1. Be Proactive — Whether you are the owed money or you owe money, if non-payment issues arise, initiate communication and address them promptly. Do not allow the problem to continue to grow. Large problems are far more difficult to resolve than small ones. You are more likely to get the other side to come to a reasonable conclusion if you assure them that you are willing to work it out and try to resolve it before it gets out of hand.

2. Consider Alternatives Which Improve Your Position — In an economic downturn, creative resolutions may be necessary, but can also provide an opportunity to improve your position. If you are owed money from a deal or a business relationship of any kind, for example, such resolutions may include a note secured by property; a payment plan with agreed provisions for interest and attorneys fees; or for an agreed-upon judgment in the event of default. If you are on the other side, a work-out over time could provide for more affordable installment payments and a discount incentive for early payoff. This is also a prime opportunity for all sides to clearly document any agreements that are not in writing.

This can get expensive - Avoid it if you can

This can get expensive – Avoid it if you can

3. Evaluate Filing Suit — In certain situations, filing suit is necessary. The law provides deadlines for filing different types of claims, which will be denied if not filed in time. Additionally, as a practical matter, a lawsuit may be required to bring uncooperative parties to the table. But once you file, consider other pre-trial out-of-court options such as mediation, settlement conferences, or neutral case evaluations that can often lead to resolution when a neutral, third party is brought in to size things up. That will keep costs way down as well.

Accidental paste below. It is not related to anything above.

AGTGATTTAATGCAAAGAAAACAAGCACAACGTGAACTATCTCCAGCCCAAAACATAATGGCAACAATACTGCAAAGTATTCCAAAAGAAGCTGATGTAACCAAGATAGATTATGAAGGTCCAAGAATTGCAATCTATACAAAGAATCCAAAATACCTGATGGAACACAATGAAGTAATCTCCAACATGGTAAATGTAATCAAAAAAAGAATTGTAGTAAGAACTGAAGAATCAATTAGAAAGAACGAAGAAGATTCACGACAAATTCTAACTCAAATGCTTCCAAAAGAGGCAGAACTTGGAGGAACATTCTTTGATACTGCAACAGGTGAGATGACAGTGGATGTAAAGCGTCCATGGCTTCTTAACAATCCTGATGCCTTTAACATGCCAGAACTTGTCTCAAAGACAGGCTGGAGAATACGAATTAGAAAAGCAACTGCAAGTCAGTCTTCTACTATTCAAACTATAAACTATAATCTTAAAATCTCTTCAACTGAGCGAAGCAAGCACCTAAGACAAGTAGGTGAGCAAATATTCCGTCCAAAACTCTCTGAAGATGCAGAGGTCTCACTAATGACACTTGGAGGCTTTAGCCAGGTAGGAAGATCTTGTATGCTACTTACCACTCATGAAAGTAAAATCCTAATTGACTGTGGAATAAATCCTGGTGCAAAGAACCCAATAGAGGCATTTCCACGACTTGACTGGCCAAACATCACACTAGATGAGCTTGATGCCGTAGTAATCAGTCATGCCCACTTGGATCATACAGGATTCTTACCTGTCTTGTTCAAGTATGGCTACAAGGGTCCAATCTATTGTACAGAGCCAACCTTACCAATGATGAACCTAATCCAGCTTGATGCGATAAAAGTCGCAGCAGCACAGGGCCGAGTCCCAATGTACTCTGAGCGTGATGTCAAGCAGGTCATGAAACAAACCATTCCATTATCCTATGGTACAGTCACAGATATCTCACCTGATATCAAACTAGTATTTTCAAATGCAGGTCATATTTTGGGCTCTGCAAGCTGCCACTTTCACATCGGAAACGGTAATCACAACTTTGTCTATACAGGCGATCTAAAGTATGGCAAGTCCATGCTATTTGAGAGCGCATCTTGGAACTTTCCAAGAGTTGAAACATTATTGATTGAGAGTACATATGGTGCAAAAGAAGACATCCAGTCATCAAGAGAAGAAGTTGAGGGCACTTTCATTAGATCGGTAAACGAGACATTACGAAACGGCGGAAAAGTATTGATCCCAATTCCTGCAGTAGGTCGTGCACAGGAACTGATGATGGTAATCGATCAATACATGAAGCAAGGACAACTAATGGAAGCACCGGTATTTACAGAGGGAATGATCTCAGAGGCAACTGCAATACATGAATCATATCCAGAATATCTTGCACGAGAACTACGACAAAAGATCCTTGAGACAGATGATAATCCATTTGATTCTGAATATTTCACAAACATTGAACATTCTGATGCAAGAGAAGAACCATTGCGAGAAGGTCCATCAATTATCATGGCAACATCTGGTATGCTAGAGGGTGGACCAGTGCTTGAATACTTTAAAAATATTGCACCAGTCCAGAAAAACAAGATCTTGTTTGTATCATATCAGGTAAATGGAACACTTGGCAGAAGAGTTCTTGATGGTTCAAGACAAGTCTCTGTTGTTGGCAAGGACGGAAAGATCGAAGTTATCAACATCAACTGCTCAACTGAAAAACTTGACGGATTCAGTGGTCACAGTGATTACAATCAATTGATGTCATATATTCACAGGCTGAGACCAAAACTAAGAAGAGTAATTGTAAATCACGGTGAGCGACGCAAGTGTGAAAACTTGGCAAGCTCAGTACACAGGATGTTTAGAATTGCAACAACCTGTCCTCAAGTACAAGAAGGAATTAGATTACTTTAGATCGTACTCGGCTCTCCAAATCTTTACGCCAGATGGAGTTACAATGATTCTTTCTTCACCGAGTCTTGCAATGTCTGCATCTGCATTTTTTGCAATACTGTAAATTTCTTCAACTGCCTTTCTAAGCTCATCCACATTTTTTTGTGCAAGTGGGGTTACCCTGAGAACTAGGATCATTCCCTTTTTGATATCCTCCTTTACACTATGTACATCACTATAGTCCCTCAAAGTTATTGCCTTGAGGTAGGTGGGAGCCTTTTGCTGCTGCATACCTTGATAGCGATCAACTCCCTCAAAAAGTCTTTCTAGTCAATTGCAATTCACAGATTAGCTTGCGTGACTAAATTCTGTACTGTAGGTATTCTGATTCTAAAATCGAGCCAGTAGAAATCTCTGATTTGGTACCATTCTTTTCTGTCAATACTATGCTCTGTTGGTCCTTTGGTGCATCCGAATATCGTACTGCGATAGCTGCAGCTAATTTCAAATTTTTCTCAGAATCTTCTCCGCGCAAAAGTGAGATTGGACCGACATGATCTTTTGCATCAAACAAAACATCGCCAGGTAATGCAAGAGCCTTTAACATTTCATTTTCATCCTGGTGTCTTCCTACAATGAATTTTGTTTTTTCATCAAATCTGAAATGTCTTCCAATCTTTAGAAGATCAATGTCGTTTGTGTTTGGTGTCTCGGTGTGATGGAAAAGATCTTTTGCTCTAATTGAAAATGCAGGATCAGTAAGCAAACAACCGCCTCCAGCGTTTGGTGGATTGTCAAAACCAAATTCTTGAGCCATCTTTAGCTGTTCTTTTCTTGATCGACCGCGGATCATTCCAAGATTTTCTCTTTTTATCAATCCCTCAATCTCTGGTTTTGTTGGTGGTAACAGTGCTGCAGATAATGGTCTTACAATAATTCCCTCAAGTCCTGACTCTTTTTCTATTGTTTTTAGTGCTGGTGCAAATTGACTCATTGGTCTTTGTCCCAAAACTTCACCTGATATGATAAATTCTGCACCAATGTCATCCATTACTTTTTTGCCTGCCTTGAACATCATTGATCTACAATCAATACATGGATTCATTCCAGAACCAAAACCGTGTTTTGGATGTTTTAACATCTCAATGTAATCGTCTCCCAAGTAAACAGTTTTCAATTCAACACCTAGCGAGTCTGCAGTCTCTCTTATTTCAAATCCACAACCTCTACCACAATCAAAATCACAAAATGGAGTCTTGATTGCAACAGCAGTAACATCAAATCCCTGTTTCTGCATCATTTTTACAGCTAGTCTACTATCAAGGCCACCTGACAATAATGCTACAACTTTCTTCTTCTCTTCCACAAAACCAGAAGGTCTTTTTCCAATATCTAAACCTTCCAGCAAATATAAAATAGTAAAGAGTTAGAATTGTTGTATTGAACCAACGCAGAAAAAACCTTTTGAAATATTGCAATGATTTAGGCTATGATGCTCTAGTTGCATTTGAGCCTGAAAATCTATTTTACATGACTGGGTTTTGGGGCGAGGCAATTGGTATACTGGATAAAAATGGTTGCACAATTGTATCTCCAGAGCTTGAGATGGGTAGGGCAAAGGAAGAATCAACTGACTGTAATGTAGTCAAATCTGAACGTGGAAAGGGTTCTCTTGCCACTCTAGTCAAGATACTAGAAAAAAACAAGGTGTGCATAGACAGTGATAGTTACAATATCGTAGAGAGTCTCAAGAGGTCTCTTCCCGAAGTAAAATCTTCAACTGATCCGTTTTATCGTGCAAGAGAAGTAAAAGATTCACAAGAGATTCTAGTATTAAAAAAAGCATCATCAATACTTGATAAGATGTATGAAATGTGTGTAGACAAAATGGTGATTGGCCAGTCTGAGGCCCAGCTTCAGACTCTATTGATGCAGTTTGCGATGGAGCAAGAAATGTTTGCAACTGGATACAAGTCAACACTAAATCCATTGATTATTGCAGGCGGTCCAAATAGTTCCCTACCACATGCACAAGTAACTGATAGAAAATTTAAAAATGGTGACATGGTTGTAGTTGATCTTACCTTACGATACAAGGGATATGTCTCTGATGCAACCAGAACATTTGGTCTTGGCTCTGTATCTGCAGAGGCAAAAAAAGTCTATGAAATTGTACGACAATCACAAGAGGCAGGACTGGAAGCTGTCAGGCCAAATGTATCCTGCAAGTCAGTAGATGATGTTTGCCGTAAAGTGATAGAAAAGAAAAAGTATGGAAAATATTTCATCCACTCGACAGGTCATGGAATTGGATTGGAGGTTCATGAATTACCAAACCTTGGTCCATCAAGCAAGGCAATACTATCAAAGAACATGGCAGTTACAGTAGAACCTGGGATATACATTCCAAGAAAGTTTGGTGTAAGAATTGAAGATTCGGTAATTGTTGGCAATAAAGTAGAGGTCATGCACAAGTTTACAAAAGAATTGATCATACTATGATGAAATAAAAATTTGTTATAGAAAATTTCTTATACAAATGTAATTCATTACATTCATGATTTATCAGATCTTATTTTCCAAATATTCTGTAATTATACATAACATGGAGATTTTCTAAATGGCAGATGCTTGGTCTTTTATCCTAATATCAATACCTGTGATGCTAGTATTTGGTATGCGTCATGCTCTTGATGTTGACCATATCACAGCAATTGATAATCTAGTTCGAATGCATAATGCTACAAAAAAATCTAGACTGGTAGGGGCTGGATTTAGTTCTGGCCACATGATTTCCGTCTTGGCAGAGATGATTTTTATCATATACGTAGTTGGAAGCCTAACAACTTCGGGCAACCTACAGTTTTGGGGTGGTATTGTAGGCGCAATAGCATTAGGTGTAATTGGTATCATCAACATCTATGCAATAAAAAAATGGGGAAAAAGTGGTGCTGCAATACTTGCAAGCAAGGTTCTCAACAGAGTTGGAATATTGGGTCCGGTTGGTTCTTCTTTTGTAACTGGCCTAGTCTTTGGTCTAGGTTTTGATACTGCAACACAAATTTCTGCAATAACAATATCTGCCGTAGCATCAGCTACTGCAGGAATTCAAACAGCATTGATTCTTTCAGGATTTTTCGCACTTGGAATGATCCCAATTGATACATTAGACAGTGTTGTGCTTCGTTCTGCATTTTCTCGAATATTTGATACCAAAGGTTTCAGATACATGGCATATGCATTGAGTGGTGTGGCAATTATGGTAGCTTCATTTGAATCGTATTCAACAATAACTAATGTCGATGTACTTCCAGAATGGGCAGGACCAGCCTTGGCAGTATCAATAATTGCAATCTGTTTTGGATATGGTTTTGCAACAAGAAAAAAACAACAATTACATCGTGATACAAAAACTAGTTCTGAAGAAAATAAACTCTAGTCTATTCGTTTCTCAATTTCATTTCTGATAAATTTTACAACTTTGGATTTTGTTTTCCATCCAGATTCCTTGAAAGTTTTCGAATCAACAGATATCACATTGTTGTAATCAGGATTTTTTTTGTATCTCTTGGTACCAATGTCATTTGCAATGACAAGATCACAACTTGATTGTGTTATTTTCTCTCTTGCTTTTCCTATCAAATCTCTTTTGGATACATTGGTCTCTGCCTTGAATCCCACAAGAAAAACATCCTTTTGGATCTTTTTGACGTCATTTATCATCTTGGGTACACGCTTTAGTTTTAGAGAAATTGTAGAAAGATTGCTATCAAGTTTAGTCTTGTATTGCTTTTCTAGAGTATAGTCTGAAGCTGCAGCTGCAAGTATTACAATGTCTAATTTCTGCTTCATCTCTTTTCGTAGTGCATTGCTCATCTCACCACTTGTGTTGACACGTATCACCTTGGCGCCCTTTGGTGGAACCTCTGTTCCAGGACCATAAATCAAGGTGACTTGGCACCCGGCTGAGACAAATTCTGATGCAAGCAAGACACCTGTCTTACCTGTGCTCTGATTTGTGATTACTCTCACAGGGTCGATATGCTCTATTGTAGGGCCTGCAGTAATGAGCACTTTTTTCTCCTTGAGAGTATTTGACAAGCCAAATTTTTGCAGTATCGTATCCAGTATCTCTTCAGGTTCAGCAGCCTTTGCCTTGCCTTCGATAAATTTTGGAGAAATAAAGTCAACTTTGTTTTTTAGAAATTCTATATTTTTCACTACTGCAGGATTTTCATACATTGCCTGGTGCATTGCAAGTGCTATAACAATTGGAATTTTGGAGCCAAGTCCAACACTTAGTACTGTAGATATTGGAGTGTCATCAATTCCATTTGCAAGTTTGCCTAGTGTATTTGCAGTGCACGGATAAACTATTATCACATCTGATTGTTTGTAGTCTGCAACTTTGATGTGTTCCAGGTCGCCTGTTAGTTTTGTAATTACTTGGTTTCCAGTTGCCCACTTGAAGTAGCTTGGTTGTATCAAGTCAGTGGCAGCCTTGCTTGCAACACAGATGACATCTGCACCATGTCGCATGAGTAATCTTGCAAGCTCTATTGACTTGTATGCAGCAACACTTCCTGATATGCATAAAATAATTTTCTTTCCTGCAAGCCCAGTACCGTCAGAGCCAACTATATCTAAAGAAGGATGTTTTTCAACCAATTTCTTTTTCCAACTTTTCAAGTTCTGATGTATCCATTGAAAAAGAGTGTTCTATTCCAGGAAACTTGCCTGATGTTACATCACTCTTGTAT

4. Evaluate the Likelihood and Cost Of Collection — Obtaining a judgment is different than collecting one. Winning a case is only the beginning. Now you have to get the defendant to pay. What assets do they have? If they are a corporation, can they just default and leave you with an empty piece of paper? A judgment is a court order deciding the merits of the case and the relief to which a party is entitled. If a monetary judgment is not voluntarily paid, enforcement procedures must be initiated and pursued by the judgment winner. Additionally, appeal rights might delay collection of a judgment. In tough or lean times, the advantage of a prompt voluntary payment may provide both an incentive to the plaintiff and leverage to the defendant in negotiating a potential discount or compromise. If the matter cannot be resolved, get help from an attorney familiar with enforcement options and procedures to keep costs down.

5. Invest In Prevention — Prevention is generally much less costly. Many businesses try to save money by “doing it themselves” or going to cheap, document-generating websites that tout “one-size-fits-all” documents. Think about how once-size fits all clothes generally look? Stylish? Hardly. Litigation often arises from differing expectations and from the use of the Internet or other “cut and paste forms” that do not fit the particular situation or conform to applicable law. Consider investing in a sit-down with a lawyer to create documents favorable to your business. Many documents, such as service contracts, notices, or mechanic’s lien waivers, can be tailored to protect your interest and be standardized for repeated use. Professional drafting and/or review of documents stating relationships and obligations can minimize the risk of time-consuming and costly litigation in the future. In other words, pay me now or pay me more later.